How to Get Elementary Students to Become Accountable for Doing Their Work

by Lee Grayson

A shiny paper star once worked well as a motivating device for an elementary student, but many modern junior scholars need more than a star to develop sound accountability skills. Experienced parents have more up their sleeves than a box of stars, including using a sophisticated system of rewards and consistent methods to encourage student accountability. Developing accountability in primary students and self-responsibility for their work isn't difficult, but it does require planning.

Cause and Effect

Students understand the importance of accountability when shown the relationship between the cause and effect linked to student actions. Parents demonstrate this process by using consistent forms of praise and rewards to encourage student academic achievements and sound work habits. Setting down a system of clear standards, including a daily timetable for completing homework, helps elementary students understand the effect of good work habits and high academic grades.

Goal Setting and Tracking

Effective accountability systems help children set goals, both small and large, and encourage self-monitoring and formal tracking to reach these goals. Using a symbol chart to record accomplishments helps students set goals. The charts help students quickly see their results each day. Upper elementary students typically have the ability to focus on achievements for longer times, while students in the lower primary grades generally focus only on daily or weekly goals and achievements.


Rewards give elementary students physical items or special permissions for quality work. Motivations also include praise and public recognition, according to John Shindler, co-director of the Alliance for the Study of School Climate. Stickers and similar small awards generally motivate young learners at the lower-grade levels. Parents using reward systems that incorporate opportunities for increasingly sophisticated duties and privileges help children develop higher levels of accountability.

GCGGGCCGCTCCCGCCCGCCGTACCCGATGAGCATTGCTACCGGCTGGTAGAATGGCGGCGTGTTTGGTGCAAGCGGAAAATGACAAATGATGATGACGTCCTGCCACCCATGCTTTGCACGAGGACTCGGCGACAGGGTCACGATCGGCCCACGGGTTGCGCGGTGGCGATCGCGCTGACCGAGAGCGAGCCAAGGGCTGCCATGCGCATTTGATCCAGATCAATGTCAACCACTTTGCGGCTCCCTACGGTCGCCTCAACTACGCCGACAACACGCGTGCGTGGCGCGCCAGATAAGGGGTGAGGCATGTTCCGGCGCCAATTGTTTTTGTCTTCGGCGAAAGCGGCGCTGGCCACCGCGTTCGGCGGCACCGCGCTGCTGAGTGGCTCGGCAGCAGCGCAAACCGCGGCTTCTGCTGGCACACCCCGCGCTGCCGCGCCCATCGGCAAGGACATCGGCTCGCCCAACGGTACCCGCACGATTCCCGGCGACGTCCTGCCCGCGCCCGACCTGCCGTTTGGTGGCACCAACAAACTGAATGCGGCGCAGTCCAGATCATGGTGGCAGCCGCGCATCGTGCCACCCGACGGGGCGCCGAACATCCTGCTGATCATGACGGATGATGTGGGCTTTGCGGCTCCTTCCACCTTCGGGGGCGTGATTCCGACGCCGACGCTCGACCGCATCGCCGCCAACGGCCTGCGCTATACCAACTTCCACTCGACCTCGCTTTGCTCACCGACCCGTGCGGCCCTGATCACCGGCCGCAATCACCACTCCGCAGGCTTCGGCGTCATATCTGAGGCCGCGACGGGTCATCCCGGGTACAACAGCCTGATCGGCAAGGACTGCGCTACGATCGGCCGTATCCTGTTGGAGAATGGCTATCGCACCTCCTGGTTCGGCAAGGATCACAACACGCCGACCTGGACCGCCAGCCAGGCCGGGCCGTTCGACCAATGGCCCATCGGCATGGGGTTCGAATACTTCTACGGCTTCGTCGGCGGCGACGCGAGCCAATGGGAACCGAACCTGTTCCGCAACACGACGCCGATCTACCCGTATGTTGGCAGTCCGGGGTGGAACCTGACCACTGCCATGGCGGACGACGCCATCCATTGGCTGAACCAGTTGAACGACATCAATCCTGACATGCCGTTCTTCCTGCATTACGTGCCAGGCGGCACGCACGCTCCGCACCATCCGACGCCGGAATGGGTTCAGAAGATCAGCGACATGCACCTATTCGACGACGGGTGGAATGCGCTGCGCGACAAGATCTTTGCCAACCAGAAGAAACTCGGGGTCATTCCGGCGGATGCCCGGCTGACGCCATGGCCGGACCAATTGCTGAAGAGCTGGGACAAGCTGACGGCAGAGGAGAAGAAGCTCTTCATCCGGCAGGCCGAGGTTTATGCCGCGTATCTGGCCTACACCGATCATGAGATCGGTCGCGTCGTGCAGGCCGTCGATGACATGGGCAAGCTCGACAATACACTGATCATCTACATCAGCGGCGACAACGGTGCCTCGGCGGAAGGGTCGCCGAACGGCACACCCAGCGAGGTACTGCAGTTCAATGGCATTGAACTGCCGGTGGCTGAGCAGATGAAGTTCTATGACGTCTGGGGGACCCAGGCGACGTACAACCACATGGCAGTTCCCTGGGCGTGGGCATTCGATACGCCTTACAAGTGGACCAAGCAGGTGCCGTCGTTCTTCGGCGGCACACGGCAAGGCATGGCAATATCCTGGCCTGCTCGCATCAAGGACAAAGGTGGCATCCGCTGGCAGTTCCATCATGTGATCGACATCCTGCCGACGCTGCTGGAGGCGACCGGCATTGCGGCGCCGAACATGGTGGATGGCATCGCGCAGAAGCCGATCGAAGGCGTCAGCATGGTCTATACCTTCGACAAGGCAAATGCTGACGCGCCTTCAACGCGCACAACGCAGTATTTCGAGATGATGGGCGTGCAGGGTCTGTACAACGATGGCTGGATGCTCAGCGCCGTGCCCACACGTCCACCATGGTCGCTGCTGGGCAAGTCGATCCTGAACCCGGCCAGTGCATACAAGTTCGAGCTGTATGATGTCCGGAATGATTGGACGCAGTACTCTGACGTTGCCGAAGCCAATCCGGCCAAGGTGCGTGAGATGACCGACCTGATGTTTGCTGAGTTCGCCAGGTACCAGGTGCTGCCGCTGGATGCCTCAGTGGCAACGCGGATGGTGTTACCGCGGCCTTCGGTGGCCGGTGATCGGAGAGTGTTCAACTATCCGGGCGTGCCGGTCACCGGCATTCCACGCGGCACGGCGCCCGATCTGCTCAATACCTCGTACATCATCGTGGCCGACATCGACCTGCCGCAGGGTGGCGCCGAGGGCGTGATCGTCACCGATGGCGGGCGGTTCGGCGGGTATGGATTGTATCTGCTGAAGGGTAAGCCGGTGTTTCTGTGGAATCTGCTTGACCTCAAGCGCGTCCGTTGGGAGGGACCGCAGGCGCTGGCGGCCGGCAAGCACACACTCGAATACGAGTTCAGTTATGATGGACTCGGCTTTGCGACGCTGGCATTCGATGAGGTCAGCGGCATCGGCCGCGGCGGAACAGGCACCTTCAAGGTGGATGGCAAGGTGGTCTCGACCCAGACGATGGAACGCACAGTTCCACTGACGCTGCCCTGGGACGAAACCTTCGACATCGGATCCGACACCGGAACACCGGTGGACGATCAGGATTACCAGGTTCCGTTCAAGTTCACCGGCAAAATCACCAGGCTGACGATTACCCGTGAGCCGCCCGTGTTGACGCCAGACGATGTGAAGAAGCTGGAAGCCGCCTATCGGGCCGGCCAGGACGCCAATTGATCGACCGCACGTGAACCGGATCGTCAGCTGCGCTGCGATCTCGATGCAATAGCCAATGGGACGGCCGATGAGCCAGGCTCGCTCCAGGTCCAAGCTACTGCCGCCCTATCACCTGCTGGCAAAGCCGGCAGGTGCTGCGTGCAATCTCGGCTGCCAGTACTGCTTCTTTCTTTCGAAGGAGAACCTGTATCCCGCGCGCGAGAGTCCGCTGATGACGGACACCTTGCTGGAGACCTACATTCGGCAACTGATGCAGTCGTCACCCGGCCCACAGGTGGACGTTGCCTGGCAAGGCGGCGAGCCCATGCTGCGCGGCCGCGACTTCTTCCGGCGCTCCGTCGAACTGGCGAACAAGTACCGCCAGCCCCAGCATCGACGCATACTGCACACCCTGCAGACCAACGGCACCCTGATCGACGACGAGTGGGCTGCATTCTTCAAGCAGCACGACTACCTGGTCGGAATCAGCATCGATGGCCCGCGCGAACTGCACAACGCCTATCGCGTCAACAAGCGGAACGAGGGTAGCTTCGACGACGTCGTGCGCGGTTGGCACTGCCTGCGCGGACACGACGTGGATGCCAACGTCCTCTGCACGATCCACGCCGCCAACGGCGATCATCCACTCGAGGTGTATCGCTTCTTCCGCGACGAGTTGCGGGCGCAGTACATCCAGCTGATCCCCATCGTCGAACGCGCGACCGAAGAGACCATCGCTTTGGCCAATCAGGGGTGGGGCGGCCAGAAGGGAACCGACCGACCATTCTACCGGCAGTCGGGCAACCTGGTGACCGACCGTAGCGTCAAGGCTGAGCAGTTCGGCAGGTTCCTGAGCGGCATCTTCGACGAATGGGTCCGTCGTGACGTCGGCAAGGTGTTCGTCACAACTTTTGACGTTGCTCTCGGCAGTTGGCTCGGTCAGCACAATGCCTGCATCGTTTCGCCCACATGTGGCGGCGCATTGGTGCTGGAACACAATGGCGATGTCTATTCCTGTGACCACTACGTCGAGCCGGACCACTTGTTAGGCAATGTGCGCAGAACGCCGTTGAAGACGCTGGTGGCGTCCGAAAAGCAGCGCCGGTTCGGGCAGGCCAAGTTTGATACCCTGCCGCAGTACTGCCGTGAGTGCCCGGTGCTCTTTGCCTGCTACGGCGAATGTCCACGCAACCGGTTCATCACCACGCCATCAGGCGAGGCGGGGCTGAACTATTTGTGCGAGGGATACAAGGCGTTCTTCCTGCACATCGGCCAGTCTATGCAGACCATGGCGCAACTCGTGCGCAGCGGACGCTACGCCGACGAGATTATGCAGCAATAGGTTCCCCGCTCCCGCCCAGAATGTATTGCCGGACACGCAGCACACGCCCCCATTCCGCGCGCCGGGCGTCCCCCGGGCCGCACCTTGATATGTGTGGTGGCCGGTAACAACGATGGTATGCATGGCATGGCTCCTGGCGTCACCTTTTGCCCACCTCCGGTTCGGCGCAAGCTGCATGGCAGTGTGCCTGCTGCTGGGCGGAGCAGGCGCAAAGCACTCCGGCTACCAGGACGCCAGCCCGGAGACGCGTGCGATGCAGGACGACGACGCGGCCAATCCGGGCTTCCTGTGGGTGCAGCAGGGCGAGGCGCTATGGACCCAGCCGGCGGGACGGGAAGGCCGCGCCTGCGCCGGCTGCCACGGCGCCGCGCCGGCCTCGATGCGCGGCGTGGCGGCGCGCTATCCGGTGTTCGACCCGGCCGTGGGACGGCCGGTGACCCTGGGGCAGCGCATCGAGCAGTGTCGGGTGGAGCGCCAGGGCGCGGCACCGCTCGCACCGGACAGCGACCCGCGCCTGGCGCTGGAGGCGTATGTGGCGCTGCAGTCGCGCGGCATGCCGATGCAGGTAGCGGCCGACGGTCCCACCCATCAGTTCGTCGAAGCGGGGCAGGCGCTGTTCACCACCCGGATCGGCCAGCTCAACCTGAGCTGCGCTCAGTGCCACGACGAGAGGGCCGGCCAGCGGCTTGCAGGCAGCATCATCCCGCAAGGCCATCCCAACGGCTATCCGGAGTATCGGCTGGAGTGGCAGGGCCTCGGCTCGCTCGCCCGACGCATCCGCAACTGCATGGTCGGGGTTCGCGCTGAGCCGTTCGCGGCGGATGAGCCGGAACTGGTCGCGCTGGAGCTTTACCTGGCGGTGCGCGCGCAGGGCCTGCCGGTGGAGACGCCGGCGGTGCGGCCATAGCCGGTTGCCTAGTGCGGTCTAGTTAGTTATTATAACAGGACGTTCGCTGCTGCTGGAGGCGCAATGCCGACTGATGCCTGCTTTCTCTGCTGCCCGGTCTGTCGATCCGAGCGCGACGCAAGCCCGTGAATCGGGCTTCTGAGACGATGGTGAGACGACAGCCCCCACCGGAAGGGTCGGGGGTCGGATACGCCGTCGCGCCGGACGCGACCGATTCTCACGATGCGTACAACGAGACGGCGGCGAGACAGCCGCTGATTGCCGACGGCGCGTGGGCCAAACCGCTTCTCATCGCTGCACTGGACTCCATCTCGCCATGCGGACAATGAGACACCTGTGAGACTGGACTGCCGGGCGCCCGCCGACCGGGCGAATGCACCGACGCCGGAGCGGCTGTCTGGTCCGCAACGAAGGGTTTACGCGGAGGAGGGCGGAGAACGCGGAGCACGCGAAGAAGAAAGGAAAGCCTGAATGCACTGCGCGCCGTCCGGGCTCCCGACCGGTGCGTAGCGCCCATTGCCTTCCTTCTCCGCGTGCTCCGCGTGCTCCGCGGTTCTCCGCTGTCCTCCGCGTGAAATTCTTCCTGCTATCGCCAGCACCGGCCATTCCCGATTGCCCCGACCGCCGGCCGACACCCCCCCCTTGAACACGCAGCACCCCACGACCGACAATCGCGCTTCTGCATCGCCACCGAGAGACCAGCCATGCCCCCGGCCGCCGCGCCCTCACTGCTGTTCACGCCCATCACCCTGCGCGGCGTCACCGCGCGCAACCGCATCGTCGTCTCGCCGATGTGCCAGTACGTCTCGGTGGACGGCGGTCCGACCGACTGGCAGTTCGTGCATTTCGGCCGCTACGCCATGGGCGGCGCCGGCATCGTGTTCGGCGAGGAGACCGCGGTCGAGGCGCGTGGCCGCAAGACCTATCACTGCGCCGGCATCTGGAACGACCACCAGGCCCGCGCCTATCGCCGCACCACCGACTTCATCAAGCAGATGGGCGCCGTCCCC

Life Examples

Modeling desired behavior helps young students learn accountability. Upper elementary students understand the practical application of being accountable for actions by listening to role models and reading stories about people mastering personal accountability. Community members, such as local business owners and successful high school students, offer valuable life lessons when speaking to children about the importance of being accountable for academic work and study habits.

About the Author

*I have written chapters and articles for Oxford and Harvard University Presses, ABC-CLIO, and others. Arcadia Press published two of my local history texts and I have also written for numerous "article sites," including Pagewise in 2002. My "How to become a...real estate agent" is available as an online text from a Canadian publisher. *I taught writing courses at a branch campus of Indiana University. *I held a California real estate license and have remodeled four of my own homes and advised others on financing homes, repairing credit to qualify for loans, and managing construction (including meeting local, state, and federal regulations for restoration and development grants). *I served as an AmeriCorps*VISTA volunteer and wrote nearly $75,000 in small education grants (under $1,000). *My travels include frequent road trips in Canada, Mexico, U.S., and Europe. I attended school at Cambridge University and used this as a base to explore the UK and Europe.

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